ABSTRACT: Small vessel diseases (SVDs) of the brain are likely to become increasingly common in tandem with the rise in the aging population. In recent years, neuroimaging and pathological studies have informed on the pathogenesis of sporadic SVD and several single gene (monogenic) disorders predisposing to subcortical strokes and diffuse white matter disease. However, one of the limitations toward studying SVD lies in the lack of consistent assessment criteria and lesion burden for both clinical and pathological measures. Arteriolosclerosis and diffuse white matter changes are the hallmark features of both sporadic and hereditary SVDs. The pathogenesis of the arteriopathy is the key to understanding the differential progression of disease in various SVDs. Remarkably, quantification of microvascular abnormalities in sporadic and hereditary SVDs has shown that qualitatively the processes involved in arteriolar degeneration are largely similar in sporadic SVD compared with hereditary disorders such as cerebral autosomal arteriopathy with subcortical infarcts and leukoencephalopathy (CADASIL). Important significant regional differences in lesion location within the brain may enable one to distinguish SVDs, where frontal lobe involvement appears consistently with almost every SVD, but others bear specific pathologies in other lobes, such as the temporal pole in CADASIL and the pons in pontine autosomal dominant microangiopathy and leukoencephalopathy or PADMAL. Additionally, degenerative changes in the vascular smooth muscle cells, the cerebral endothelium and the basal lamina are often rapid and more aggressive in genetic disorders. Further quantification of other microvascular elements and even neuronal cells is needed to fully characterize SVD pathogenesis and to differentiate the usefulness of vascular interventions and treatments on the resulting pathology.Brain Pathology 09/2014; 24(5). · 4.35 Impact Factor
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ABSTRACT: Background Almost one-third of congenital cataracts are primarily autosomal dominant disorders, which are also called autosomal dominant congenital cataract, resulting in blindness and clouding of the lens. The purpose of this study was to identify the disease-causing mutation in a Chinese family affected by bilateral, autosomal dominant congenital cataract.Methods The detection of candidate gene mutation and the linkage analysis of microsatellite markers were performed for the known candidate genes. Molecular mapping and cloning of candidate genes were used in all affected family members to screen for potential genetic mutations and the mutation was confirmed by single enzyme digestion.ResultsThe proband was diagnosed with isolated, congenital cataract without the typical clinical manifestations of cataract, which include diabetes, porencephaly, sporadic intracerebral hemorrhage, and glomerulopathy. A novel mutation, c.2345 G¿>¿C (Gly782Ala), in exon 31 of the collagen type IV ¿lpha1 (COL4A1) gene, which encodes the collagen alpha-1(IV) chain, was found to be associated with autosomal dominant congenital cataract in a Chinese family. This mutation was not found in unaffected family members or in 200 unrelated controls. Sequence analysis confirmed that the Gly782 amino acid residue is highly conserved.Conclusions The novel mutation (c.2345 G¿>¿C) of the COL4A1 gene is the first report of a non-syndromic, autosomal dominant congenital cataract, thereby highlighting the important role of type IV collagen in the physiological and optical properties of the lens.BMC Medical Genetics 08/2014; 15(1):97. · 2.45 Impact Factor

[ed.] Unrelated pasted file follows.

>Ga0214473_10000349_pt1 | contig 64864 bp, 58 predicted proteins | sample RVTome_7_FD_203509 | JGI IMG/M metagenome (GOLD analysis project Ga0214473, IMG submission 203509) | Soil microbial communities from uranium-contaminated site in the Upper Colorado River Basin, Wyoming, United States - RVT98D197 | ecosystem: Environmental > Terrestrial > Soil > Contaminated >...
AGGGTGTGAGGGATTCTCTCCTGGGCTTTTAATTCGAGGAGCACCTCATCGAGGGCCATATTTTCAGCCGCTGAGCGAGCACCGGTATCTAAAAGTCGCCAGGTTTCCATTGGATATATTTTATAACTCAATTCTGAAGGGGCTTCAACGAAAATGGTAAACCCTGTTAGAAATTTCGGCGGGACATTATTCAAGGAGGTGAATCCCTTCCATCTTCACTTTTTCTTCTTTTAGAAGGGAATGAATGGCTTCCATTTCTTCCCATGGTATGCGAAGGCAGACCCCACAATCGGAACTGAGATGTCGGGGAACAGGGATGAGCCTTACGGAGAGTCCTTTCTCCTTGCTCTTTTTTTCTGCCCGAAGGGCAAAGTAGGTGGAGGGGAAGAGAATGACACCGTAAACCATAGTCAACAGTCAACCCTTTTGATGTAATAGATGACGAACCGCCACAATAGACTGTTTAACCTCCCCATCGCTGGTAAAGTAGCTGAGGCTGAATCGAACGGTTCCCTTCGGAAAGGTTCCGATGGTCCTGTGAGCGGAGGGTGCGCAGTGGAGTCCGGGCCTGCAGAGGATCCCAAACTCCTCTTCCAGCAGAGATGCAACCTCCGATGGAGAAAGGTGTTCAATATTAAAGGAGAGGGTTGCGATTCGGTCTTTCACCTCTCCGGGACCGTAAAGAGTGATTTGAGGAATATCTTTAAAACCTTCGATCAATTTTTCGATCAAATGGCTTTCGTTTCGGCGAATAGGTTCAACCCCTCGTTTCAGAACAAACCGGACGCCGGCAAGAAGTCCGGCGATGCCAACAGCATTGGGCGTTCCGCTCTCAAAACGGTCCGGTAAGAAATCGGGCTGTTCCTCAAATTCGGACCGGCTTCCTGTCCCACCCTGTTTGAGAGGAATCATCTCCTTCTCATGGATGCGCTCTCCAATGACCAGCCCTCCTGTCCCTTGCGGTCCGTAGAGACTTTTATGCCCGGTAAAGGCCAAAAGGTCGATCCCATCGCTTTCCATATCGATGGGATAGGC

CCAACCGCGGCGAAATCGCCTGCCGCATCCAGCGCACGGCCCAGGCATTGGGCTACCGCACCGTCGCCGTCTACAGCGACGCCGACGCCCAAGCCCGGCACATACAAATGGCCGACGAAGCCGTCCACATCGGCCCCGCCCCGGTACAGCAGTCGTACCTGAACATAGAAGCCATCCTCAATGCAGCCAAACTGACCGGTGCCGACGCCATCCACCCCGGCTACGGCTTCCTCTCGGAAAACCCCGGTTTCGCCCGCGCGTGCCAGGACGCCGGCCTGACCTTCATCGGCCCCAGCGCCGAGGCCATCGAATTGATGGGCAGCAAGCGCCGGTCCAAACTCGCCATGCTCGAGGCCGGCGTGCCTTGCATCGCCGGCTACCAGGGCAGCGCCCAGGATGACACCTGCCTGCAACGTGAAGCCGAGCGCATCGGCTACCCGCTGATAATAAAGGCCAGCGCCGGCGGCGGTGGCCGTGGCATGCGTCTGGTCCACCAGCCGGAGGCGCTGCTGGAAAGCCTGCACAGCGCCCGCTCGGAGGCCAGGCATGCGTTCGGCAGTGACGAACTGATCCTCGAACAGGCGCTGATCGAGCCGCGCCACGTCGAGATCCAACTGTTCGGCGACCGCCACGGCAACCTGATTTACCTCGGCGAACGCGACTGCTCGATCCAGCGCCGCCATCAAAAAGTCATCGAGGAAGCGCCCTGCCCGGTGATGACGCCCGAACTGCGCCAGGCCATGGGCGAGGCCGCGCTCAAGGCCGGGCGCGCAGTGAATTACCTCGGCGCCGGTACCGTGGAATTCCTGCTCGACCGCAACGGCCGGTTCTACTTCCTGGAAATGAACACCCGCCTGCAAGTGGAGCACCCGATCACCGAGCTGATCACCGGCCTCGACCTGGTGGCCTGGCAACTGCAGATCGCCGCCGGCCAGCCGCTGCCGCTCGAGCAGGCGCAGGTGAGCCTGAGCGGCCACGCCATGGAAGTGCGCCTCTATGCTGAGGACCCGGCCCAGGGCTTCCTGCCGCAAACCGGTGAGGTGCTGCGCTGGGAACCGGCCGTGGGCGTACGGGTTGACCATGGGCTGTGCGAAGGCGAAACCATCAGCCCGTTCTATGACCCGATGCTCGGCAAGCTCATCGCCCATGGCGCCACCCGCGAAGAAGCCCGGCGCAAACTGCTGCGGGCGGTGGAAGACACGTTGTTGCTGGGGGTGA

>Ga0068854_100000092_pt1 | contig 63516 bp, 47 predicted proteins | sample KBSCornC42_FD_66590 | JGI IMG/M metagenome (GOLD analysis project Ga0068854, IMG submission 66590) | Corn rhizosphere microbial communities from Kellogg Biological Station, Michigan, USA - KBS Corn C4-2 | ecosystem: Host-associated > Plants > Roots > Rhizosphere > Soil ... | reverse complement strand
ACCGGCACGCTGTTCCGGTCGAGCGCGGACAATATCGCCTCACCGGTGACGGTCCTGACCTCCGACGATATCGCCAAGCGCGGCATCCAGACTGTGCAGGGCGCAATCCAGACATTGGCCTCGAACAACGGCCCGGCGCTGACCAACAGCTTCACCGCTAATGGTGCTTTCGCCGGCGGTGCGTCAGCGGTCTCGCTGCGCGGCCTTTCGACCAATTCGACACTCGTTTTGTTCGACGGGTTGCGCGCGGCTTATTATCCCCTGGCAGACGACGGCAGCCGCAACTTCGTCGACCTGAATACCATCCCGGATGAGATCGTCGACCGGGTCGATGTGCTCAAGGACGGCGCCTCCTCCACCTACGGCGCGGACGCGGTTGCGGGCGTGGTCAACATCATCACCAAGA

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ABSTRACT: Mutations in Peroxidasin (PXDN) cause severe inherited eye disorders in humans, such as congenital cataract, corneal opacity, and developmental glaucoma. The role of peroxidasin during eye development is poorly understood. Here we describe the first Pxdn mouse mutant which was induced by ENU (N-ethyl-N-nitrosourea) and led to a recessive phenotype. Sequence analysis of cDNA revealed a T3816A mutation resulting in a premature stop codon (Cys1272X) in the peroxidase domain. This mutation causes severe anterior segment dysgenesis and microphthalmia resembling the manifestations in patients with PXDN mutations. The proliferation and differentiation of the lens is disrupted in association with aberrant expression of transcription factor genes (Pax6 and Foxe3) in mutant eyes. Additionally, Pxdn is involved in the consolidation of the basement membrane and lens epithelium adhesion in the ocular lens. Lens material including γ-crystallin is extruded into the anterior and posterior chamber due to local loss of structural integrity of the lens capsule as a secondary damage to the anterior segment development leading to congenital ocular inflammation. Moreover, Pxdn mutants exhibited an early-onset glaucoma and progressive retinal dysgenesis. Transcriptome profiling revealed that peroxidasin affects the transcription of developmental and eye diseases-related genes at early eye development. These findings suggest that peroxidasin is necessary for cell proliferation and differentiation and for basement membrane consolidation during eye development. Our studies provide pathogenic mechanisms of PXDN mutation-induced congenital eye diseases.Human Molecular Genetics 06/2014; · 6.68 Impact Factor